The Bronze Age covers a large swath of time. The exact dates depend on the region in question. For example, the Aegean Bronze Age is usually dated ca. 3000 to 1000 BC.
Very near the Bronze Age citadel of Mycenae (Greece) lies a monument that is referred to as the “Treasury of Atreus”. But it is not a treasury, and the name of its original owner is unknown.
On the occasion of his retirement, Brent Davis and Robert Laffineur have put together a Festschrift to honour the life and career of Aegean archaeologist John G. Younger. Josho discusses the book and highlights some of his favourite chapters.
From the Bronze Age citadel of Mycenae comes a plaster head of a figure with a penetrating gaze, white skin, and red rosettes on the forehead, cheeks, and chin. Who or what does this figure represent?
There are a lot of bad takes with respect to what warfare was like in the Late Bronze Age Aegean. In this article, Josho Brouwers offers a comprehensive overview of Mycenaean warfare.
The ancient Greek stories about gods and heroes are set in a time long ago. Did the ancient Greeks believe that their tales were set during the period that we today refer to as the Bronze Age? The answer is no, but this requires some qualification.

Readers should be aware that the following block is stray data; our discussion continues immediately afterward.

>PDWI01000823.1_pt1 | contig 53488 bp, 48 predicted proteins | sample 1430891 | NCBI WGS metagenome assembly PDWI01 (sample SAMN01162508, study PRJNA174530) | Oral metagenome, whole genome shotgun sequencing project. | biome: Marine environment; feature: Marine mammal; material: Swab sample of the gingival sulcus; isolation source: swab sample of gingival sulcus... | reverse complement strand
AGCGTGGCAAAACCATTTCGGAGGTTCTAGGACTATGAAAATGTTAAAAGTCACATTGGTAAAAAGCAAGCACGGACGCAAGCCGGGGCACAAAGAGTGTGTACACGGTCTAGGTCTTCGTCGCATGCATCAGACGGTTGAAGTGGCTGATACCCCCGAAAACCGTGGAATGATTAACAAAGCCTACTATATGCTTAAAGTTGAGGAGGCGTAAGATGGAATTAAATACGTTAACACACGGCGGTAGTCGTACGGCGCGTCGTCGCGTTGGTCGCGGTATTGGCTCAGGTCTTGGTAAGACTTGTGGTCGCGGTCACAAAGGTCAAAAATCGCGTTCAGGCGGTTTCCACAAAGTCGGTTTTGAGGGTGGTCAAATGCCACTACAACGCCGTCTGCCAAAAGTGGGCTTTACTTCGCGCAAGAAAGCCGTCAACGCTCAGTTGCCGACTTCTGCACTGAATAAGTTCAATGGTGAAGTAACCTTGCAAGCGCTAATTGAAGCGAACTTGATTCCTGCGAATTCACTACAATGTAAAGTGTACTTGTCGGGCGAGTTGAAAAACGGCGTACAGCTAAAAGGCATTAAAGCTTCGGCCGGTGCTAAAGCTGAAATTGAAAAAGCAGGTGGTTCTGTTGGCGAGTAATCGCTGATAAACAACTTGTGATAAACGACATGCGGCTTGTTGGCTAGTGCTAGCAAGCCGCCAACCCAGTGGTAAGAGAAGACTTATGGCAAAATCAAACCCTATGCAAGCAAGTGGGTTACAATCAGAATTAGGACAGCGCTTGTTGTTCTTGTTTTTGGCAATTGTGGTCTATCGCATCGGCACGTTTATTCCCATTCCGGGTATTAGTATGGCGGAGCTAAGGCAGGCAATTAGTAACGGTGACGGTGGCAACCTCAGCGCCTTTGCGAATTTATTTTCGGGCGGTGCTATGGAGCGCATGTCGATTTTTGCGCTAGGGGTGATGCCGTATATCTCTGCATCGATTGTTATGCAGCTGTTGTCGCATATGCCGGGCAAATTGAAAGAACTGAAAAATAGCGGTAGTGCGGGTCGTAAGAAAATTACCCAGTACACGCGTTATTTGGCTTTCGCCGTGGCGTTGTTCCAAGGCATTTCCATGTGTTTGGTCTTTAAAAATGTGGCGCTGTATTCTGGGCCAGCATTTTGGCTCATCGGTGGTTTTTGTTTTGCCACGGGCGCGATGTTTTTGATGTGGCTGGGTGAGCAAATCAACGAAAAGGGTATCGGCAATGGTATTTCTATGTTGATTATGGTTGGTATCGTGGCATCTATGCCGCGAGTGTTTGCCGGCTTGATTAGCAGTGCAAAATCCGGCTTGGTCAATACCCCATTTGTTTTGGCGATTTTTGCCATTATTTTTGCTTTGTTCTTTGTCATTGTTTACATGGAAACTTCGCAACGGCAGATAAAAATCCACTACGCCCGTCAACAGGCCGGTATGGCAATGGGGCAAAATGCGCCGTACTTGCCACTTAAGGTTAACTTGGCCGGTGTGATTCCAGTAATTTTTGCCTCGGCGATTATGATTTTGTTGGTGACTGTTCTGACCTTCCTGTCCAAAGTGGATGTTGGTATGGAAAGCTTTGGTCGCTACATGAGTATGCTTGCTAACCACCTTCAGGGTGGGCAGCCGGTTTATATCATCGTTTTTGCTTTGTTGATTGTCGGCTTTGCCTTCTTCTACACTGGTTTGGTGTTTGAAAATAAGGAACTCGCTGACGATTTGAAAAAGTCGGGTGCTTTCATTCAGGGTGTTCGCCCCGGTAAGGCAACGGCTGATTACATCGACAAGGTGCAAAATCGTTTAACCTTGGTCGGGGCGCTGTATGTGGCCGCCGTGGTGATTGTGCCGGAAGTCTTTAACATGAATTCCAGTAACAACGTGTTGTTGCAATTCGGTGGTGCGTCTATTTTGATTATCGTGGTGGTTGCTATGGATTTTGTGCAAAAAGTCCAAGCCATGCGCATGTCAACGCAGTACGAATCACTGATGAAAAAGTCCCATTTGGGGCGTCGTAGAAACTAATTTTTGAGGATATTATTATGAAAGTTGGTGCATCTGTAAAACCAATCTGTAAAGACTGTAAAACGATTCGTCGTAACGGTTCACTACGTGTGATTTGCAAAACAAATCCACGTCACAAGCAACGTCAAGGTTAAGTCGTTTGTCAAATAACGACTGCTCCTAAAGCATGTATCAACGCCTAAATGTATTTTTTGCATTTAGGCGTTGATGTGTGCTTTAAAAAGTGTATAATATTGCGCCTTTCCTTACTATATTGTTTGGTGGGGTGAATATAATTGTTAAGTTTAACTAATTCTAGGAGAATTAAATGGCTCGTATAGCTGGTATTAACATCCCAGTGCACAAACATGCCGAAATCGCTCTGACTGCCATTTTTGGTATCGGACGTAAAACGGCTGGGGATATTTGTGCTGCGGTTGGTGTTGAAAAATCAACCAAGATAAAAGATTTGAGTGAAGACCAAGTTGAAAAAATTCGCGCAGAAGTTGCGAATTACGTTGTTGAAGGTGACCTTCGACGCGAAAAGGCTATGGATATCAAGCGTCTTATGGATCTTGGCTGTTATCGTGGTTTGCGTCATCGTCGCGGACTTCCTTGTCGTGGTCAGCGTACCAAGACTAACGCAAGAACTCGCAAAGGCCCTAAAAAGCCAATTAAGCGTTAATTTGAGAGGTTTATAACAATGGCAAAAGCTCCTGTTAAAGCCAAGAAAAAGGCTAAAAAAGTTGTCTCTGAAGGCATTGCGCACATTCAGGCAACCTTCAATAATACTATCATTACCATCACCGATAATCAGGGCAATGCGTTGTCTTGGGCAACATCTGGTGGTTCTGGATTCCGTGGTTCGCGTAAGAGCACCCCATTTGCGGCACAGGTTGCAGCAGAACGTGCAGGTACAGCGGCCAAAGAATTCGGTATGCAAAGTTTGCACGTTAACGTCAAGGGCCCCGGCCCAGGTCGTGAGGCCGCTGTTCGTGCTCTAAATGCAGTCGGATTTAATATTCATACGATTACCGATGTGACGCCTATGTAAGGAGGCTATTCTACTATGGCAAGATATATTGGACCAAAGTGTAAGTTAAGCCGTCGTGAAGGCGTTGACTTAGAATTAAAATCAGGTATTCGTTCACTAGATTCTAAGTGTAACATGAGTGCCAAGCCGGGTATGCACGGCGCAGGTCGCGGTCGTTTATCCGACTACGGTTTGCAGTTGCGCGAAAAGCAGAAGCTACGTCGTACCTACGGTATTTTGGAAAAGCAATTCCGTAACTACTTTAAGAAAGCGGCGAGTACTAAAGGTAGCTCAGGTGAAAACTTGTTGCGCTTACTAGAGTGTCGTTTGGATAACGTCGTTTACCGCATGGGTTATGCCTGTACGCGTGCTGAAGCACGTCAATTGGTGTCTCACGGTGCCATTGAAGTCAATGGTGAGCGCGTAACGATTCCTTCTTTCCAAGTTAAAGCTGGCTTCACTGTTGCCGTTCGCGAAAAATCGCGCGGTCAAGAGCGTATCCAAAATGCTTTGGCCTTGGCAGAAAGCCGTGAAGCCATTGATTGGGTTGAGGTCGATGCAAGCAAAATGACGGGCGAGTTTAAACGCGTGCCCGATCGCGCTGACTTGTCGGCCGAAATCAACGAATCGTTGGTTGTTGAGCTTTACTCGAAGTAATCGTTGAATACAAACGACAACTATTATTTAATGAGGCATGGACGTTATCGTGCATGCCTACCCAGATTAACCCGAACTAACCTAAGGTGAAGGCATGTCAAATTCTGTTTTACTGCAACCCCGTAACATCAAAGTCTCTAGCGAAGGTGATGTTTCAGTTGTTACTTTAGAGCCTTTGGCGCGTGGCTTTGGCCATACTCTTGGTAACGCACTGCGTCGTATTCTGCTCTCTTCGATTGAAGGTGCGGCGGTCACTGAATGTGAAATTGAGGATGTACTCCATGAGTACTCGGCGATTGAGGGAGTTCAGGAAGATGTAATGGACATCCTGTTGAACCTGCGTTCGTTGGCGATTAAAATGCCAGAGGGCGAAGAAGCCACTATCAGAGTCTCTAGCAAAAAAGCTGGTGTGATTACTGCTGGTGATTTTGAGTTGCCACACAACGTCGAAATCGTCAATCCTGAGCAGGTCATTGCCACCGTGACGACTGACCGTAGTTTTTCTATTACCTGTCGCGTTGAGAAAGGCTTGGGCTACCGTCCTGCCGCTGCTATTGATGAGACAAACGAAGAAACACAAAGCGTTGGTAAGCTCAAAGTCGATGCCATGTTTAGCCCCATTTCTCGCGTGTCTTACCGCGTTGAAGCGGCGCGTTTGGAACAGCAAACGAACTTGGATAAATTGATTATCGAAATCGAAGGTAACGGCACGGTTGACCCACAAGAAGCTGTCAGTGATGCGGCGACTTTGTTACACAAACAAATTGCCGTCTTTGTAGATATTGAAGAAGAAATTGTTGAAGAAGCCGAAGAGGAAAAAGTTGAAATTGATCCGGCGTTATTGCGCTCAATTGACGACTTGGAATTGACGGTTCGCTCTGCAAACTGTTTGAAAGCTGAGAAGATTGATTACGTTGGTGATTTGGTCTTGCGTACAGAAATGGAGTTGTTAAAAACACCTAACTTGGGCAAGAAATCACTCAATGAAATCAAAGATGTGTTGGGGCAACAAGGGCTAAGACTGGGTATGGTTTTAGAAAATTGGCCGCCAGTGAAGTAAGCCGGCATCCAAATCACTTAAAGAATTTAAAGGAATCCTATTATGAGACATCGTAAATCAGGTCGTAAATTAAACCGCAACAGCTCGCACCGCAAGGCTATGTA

The modern island of Thera is actually the rim of an old volcano. This volcano had erupted during the Bronze Age. What effect did this massive eruption have in the Aegean, and on nearby Crete in particular?
About 8 km south of Rethymno, along the road to Spili, lies the well-signposted archaeological site of Armenoi. It is a cemetery with more than 200 chamber tombs dated to the Late Bronze Age.
Our ideas of the past are often based on mere scraps of evidence. Nowhere is this more literally true than when it comes to reconstructing ancient wall-paintings, such as the “Saffron Gatherer” from Knossos.
The publication of a new edition of Eric Cline’s book 1177 BC causes Josho to think about how we frame “collapse”, and whether the end of hierarchical societies is really as bad as many scholars seem to suggest.
The Archaeological Museum of Iraklion has a terracotta rhyton of an equid carrying two vessels. Over time, the interpretation and date for this object have changed. Let’s take a closer look.